I discovered Case Studies during a two week period where I was living out of a hotel room in Dubuque, Iowa. My girlfriend was in the midst of a two-week intensive dog-training course and I’d signed out to drive out there and then “focus on my writing” for two weeks in a thrifty Day’s Inn a few blocks from the Mississippi River. To say the least, the smell of old cigarettes and scratchy linens inspired nothing in me and I found myself grabbing my keys and drifting through the Midwest in a chrome-green Honda Element. The Midwest is a strange, lonely place for a city dweller, and with no destination in mind I’d pick a spot on the map an aimlessly cruise towards it. It was on one of these roads with the green blur of farmlands speeding by in the background, the thin snake of the Mississippi my only landmark, that I not only discovered Case Studies but fell wildly in love with it.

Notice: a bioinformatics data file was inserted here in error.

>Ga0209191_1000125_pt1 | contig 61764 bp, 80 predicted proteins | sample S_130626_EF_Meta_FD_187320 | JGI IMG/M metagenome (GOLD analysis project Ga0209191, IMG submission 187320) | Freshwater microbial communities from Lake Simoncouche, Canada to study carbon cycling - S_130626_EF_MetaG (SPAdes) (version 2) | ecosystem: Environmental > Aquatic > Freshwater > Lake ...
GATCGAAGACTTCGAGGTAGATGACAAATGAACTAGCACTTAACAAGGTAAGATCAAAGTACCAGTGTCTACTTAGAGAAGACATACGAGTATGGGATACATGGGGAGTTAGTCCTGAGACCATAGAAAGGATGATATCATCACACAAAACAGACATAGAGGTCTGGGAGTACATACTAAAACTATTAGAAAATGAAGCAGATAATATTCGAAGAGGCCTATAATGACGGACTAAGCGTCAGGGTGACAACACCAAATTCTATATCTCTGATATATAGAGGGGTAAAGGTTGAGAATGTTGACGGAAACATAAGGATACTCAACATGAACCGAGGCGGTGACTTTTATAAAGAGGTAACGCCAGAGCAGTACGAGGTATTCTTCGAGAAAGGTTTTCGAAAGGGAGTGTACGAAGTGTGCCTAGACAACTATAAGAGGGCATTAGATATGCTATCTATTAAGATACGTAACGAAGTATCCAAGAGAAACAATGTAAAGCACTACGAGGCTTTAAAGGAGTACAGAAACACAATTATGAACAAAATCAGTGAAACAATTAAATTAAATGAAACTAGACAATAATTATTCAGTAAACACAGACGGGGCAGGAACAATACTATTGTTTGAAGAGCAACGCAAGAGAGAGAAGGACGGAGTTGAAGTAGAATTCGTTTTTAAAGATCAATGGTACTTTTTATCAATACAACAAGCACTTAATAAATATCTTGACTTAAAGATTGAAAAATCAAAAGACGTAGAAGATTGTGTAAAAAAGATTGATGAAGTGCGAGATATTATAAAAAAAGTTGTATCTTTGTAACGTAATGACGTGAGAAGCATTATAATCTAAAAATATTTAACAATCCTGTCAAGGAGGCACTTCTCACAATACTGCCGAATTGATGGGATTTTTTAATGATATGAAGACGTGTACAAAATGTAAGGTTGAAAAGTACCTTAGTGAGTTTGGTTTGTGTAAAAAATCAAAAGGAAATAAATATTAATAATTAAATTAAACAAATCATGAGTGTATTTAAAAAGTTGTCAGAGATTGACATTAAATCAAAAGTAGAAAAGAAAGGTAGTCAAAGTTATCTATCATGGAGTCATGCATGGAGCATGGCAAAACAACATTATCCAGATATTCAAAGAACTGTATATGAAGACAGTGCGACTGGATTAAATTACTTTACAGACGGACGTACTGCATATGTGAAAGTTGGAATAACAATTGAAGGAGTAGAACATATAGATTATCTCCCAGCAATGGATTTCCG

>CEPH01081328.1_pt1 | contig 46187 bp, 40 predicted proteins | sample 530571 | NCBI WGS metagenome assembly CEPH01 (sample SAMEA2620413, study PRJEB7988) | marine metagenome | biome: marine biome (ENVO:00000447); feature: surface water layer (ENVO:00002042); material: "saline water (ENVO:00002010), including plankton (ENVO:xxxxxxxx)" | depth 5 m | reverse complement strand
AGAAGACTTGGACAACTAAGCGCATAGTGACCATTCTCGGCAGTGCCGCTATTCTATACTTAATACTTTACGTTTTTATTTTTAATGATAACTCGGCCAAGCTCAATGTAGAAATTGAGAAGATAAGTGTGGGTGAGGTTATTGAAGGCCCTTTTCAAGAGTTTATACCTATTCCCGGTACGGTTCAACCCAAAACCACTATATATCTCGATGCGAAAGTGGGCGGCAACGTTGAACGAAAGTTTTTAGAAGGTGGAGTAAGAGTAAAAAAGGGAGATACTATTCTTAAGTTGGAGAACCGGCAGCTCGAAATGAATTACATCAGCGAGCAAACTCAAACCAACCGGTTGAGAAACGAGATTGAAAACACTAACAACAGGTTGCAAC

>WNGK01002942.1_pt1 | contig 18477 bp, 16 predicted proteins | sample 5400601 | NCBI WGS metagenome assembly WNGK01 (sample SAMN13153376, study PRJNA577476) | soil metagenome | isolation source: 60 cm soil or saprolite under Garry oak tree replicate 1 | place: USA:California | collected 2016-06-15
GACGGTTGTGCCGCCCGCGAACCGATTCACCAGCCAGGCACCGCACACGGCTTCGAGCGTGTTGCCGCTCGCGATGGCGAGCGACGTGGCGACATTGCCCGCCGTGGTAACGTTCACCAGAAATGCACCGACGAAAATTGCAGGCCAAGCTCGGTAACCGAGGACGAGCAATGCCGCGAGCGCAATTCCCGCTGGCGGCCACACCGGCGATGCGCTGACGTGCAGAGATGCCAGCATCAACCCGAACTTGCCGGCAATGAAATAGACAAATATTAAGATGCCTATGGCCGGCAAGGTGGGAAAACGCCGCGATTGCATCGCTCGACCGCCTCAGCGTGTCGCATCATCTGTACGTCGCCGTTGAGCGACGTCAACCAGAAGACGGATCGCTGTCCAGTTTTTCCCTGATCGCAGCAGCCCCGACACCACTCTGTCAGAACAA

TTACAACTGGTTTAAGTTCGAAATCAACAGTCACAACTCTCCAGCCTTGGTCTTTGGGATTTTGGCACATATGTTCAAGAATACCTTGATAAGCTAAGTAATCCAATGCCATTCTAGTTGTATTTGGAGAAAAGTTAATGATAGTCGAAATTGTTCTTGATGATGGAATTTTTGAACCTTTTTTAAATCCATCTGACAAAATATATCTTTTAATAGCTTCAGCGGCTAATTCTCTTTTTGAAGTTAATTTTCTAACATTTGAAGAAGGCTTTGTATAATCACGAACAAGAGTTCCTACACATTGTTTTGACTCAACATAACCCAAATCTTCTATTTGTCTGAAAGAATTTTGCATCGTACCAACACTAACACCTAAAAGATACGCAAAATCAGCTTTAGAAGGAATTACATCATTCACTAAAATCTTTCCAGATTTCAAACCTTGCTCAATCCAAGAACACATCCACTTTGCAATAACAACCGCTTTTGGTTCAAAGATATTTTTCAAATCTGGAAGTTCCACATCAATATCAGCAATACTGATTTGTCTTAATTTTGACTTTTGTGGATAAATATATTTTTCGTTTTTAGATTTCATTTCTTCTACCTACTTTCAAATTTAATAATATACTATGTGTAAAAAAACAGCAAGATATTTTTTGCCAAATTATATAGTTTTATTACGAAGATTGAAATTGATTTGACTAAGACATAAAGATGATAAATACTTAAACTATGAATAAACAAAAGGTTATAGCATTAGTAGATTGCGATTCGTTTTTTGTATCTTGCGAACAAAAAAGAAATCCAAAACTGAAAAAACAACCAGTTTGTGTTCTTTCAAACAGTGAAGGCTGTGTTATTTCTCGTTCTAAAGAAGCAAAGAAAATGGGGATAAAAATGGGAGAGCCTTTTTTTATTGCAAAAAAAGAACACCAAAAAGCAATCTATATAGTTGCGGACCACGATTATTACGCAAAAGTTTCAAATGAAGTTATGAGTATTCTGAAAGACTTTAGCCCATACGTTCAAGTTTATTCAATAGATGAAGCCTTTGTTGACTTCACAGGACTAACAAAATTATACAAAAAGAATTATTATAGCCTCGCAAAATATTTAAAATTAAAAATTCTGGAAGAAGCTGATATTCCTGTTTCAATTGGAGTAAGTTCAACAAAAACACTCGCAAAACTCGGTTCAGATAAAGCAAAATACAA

It starts with “You Folded Up My Blanket Like We Were Already Lovers,” a deceptively upbeat story about love in a car, on the stairs, in a garden. The road will numb you, and my musical selections weren’t cracking the shell, but “You Folded Up My Blanket…” with it’s beautifully simple lyrics slipped in and I played it on repeat, memorizing every word like a smitten teenager. From there “My Silver Hand” squeezed in to the gap, Lortz’s deep, whiskey-soaked voice rising above the simple violin and guitar, the words full of heartbreak and the need for redemption just peppering my emotional core. Somewhere between Dubuque and Hazel Green, Wisconsin, I fell wholeheartedly in love with the album as a whole. I pulled over the car and sat and stared out in to an endless stretch of green and felt lonely and a bit sad and completely won over by everything Lortz was crooning, every simple beat that stretched out from the door behind me. (Noah)